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Scareware scams switch to social network smut lures

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SANS - Survey on application security programs

Scams which attempt to trick users into volunteering personal credentials in return for free pornography have moved over onto social networks.

More than nine out of ten (92 per cent) of such adult phishing scams recorded in January took place on social networking sites such as Facebook and Bebo, according to the latest monthly security report from Symantec. Once fraudsters have snaffled personal credentials, surfers are often redirected to sites punting scareware scams rather than smut.

Scareware scams more commonly rely on manipulating search engine results for search terms in the news, such as the death of an athlete practising for the luge event at the winter Olympics. These results are poisoned so that surfers looking for videos of this tragedy (as explained by Sophos here) are instead redirected to anti-virus scan scam portals, which warn of non-existent malware risks in a bid to trick users into buying worthless scamware.

Symantec's research suggests that searches for smut via social networks have been added to this more established black-hat SEO approach as a route to market (marks) for the scareware slingers.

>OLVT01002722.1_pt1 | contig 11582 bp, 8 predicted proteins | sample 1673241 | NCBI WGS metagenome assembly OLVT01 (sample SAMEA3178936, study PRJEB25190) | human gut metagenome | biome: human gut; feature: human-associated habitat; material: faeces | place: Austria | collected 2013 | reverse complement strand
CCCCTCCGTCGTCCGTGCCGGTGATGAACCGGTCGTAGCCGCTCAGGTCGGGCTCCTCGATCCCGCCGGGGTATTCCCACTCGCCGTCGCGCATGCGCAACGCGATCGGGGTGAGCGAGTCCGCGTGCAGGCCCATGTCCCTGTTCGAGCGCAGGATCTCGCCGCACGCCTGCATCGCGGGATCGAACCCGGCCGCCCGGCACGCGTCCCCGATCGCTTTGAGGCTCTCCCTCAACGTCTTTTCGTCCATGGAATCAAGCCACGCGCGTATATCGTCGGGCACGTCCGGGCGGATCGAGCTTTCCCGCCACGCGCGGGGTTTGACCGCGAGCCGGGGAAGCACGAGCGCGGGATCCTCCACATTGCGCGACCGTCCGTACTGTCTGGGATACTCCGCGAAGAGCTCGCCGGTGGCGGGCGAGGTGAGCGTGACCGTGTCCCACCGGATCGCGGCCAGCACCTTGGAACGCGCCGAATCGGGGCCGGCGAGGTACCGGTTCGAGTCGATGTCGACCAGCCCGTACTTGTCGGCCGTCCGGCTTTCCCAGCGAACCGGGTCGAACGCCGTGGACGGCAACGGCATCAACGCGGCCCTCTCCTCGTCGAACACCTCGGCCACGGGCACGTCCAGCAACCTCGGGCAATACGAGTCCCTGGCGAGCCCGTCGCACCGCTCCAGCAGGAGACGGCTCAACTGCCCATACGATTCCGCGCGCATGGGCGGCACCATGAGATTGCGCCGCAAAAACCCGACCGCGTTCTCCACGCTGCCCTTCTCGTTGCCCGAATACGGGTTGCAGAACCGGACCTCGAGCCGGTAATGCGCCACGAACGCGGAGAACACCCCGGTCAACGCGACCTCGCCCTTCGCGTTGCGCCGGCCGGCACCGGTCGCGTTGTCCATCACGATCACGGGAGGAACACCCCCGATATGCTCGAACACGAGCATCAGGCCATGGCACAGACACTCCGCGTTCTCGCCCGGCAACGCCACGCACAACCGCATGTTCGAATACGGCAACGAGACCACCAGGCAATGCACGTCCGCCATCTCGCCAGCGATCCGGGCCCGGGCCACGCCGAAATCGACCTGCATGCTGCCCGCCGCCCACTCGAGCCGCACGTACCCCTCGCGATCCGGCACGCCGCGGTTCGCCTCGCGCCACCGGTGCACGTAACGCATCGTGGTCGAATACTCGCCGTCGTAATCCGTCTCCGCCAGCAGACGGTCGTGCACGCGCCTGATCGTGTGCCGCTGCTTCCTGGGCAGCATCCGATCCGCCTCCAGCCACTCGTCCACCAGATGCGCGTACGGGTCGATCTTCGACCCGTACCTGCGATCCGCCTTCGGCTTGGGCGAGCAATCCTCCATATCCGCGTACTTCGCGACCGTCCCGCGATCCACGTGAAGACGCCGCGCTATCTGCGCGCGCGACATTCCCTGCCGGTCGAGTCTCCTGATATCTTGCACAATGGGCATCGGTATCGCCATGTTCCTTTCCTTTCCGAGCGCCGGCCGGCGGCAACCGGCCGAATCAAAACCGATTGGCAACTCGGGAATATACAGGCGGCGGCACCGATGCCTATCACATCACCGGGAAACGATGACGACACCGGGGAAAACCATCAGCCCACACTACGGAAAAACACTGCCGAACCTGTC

Both the scam (from 2 to 4 per cent) and phishing categories (5 to 10 per cent) doubled as a percentage of all junk mail month-on-month from December 2009 to January 2010. 419-Nigerian spam made up 7 per cent of all spam, a new high.

Symantec's report also showed a high volume of Haiti Earthquake-related spam and phishing in January 2010, as unscrupulous fraudsters once again latched onto human tragedy as a route to personal enrichment. By contrast, the run up to Valentine's Day was accompanied by fewer scam and malware laced emails than in previous years.

Symantec also reported a 25 per cent decrease in the number of phishing attacks last month, primarily due to a decrease in the volume of attacks created using phishing toolkits. This is not necessarily good news, with both Symantec and Ironkey reporting that phishing attacks are becoming more targeted on attacking major brands.

A full copy of the report can be found here. ®

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